To hold us over until we get Sukeban Deka

February 26, 2010

At A Case Suitable for Treatment, manga Twitterati Sean Gaffney makes a plea for Yoshiki (Skip Beat!) Nakamura’s Tokyo Crazy Paradise. His logic is irrefutable:

“Is it too long? Not really. At 19 volumes, it’s shorter than Skip Beat. Does it have a naive and romantically dense yet strong and spunky heroine? Why yes, yes, it does. Does it feature lots of hot bishonen guys, including a brooding male lead who teases the heroine out of love and is too serious for its own good? Yep, it’s got that too. Does it have chain whip fights? Oh, you bet it does!”

He’s going to put me out of business.

License request day: Freesia

February 26, 2010

Looking back on my roster of license requests, I’m noticing a tendency towards the sparkly or the introspective. Those are certainly my two favorite kinds of comics, but I feel like I’m neglecting ultra-violent manga. I mean, if the category is going to get marginalized in popular media for its sexed-up bloodshed, there might as well be more of those comics available in English, right?

In the interest of full disclosure, I should note that this wasn’t my original intent. I was looking through a list of titles serialized in Shogakukan’s IKKI anthology with the notion of maybe cobbling together a list of comics that might be added to Viz’s SigIKKI site. I saw one title, Freesia, and thought to myself, “Why, that’s one of my favorite botanicals! I wonder what it’s about?”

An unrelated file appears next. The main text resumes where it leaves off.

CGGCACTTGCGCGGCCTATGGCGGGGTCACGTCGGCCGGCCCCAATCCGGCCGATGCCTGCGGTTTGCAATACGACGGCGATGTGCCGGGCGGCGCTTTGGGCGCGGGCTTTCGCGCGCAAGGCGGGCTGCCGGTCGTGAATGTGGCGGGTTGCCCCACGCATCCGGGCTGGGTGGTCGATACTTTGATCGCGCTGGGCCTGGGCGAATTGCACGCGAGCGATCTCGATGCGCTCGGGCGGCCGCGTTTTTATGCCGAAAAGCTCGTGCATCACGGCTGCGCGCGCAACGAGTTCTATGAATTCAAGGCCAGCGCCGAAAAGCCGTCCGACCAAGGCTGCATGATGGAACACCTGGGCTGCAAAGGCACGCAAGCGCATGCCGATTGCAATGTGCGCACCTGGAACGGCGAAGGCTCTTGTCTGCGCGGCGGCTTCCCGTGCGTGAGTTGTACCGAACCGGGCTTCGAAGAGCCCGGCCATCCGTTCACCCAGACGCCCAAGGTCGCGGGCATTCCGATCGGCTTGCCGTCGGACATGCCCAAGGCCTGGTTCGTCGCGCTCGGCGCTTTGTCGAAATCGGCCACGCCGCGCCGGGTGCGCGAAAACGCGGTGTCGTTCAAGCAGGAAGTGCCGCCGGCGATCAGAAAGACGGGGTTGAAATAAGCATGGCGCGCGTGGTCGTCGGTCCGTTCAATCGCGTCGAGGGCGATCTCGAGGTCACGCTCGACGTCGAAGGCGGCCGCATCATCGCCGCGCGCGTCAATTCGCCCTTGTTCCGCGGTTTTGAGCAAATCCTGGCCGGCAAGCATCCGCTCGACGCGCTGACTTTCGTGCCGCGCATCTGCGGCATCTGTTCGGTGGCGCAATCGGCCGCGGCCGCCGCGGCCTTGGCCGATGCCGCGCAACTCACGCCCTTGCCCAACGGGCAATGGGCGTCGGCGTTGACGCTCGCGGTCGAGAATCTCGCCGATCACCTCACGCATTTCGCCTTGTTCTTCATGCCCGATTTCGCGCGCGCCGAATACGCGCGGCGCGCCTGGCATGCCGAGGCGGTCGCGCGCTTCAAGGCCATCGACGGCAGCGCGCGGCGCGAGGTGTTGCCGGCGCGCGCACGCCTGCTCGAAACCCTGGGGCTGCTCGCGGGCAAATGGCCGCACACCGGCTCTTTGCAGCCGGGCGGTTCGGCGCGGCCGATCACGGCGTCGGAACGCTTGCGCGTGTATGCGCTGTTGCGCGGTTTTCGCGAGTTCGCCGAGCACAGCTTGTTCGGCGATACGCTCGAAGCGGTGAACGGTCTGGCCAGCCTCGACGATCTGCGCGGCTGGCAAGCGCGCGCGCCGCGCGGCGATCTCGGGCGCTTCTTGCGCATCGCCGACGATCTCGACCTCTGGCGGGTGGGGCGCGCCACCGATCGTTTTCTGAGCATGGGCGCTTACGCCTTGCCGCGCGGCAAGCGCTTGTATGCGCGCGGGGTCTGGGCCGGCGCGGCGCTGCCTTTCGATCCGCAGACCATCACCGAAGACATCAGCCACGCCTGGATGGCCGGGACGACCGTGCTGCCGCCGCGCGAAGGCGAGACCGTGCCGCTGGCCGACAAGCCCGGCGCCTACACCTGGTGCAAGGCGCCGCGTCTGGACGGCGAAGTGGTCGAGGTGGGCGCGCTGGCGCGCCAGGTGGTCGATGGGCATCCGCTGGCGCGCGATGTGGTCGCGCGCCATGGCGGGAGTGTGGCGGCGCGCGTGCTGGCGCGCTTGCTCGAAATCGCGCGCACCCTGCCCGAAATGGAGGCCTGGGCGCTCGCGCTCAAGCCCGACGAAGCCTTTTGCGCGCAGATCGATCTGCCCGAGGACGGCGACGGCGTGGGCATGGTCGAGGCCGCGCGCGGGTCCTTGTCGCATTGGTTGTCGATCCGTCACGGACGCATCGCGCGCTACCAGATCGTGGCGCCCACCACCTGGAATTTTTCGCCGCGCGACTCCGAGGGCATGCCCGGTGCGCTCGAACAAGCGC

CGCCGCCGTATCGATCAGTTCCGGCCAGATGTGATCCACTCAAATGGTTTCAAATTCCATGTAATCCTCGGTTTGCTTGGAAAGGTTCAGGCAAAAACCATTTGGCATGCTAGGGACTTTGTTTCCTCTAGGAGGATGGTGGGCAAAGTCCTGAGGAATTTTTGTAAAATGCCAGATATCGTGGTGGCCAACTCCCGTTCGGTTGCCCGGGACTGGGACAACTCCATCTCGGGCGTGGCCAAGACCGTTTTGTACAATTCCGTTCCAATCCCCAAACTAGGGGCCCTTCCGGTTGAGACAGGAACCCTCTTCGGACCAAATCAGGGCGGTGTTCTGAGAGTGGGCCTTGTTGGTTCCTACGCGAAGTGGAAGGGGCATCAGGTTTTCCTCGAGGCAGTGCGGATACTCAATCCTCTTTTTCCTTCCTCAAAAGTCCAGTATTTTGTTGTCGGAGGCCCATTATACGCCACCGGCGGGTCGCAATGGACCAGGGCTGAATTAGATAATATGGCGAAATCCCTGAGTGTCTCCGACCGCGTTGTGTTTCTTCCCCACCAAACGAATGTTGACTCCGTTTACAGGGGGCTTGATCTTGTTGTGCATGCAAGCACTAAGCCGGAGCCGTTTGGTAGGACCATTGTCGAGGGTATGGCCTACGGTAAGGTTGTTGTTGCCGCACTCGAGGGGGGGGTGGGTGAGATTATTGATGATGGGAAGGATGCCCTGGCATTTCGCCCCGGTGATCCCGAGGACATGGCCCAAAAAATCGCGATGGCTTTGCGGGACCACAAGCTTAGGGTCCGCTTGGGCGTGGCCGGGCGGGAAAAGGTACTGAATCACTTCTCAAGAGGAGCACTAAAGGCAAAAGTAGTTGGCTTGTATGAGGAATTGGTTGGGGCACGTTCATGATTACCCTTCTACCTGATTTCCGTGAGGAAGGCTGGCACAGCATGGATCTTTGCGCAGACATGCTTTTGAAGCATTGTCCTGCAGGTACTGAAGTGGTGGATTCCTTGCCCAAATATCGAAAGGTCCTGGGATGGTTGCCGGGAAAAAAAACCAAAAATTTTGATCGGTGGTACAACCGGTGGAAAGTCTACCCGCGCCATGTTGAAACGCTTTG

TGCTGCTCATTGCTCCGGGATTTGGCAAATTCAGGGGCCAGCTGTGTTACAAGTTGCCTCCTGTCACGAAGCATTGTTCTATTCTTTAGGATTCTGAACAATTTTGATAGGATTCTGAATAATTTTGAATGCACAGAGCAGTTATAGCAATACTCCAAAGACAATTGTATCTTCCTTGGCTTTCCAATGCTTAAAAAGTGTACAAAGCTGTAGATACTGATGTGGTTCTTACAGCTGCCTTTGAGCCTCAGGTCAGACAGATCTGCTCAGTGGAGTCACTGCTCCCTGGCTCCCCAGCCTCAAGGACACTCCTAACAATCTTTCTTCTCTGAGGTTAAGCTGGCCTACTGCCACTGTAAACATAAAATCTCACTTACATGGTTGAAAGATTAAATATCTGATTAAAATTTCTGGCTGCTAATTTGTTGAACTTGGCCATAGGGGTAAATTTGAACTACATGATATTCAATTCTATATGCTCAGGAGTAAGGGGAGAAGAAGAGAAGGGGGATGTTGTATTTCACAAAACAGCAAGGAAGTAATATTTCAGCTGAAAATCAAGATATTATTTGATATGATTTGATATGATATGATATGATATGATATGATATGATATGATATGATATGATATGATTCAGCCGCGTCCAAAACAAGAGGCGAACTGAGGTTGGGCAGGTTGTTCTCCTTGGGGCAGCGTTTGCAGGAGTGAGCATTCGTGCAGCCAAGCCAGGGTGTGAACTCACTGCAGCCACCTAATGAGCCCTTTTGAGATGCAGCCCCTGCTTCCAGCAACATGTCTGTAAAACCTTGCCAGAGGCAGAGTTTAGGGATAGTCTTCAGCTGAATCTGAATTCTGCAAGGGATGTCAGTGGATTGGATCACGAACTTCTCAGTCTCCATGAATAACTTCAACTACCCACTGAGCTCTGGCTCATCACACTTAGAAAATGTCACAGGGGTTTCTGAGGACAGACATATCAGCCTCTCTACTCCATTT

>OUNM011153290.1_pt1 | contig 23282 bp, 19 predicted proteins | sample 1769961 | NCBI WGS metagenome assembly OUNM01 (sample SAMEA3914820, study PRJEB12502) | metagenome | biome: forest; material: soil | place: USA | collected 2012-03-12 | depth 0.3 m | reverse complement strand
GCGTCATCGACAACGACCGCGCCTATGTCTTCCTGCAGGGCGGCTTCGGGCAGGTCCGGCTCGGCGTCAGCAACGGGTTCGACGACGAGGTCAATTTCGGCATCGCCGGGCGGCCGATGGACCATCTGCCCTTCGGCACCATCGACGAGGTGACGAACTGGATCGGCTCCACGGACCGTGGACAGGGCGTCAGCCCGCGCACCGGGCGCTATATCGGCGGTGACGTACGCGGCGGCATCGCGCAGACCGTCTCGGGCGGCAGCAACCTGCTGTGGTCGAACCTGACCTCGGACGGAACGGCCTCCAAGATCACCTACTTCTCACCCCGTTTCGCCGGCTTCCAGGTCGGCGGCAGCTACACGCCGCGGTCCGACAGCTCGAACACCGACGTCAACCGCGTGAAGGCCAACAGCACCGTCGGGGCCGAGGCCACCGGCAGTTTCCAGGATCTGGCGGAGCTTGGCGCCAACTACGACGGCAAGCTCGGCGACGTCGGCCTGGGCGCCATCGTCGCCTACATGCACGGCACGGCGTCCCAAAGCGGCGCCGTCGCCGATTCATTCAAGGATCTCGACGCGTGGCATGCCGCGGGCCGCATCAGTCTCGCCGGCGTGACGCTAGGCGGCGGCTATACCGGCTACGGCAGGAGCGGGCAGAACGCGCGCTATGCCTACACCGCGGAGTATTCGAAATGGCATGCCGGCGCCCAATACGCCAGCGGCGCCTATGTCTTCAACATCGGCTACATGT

Okay, so Freesia, written and illustrated by Jiro Matsumoto, will not be posted on the SigIKKI site any time soon. There are nipples and hunting knives on page two, and while Viz is to be admired for expanding its catalogue with edgier titles, it seems unlikely that this is going to be one of their online loss leaders. Still, the series sounds kind of awesome in a Dark Horse kind of way.

Like Motoro Mase’s Ikigami: The Ultimate Limit (published in English by Viz, originally serialized in Shogakukan’s Weekly Young Sunday), Freesia spins out of a really misguided government program. Due to recessionary pressures, Japan closes down most of its prisons and passes a law that allows the victims of crime to take revenge on the people who hurt them. Since not everyone is equipped for that sort of therapeutic activity, a thriving sector of “Vengeance Proxy Enforcer firms” pops up in the entrepreneurial landscape.

Freesia follows an agency full of variously disturbed enforcers, some of whom seem to have specifically useful skills when it comes to assassination. Here are links to Shogakukan’s listings for the first six volumes. If you click on the button with the magnifying glass under the cover image in the listings for the first six volumes, you can look at some sample pages, though I don’t recommend you do it at work:

  • Volume 1
  • Volume 2
  • Volume 3
  • Volume 4
  • Volume 5
  • Volume 6
  • It’s also been published in its entirety in Spanish by Ivrea, and I think there’s also a live-action movie.

    I have no idea if Dark Horse is able to license Shogakukan titles, but they do seem like the most natural habitat for manga with lots of brutality and nudity. Just have the shrink wrap and the “Mature Content” stickers at the ready.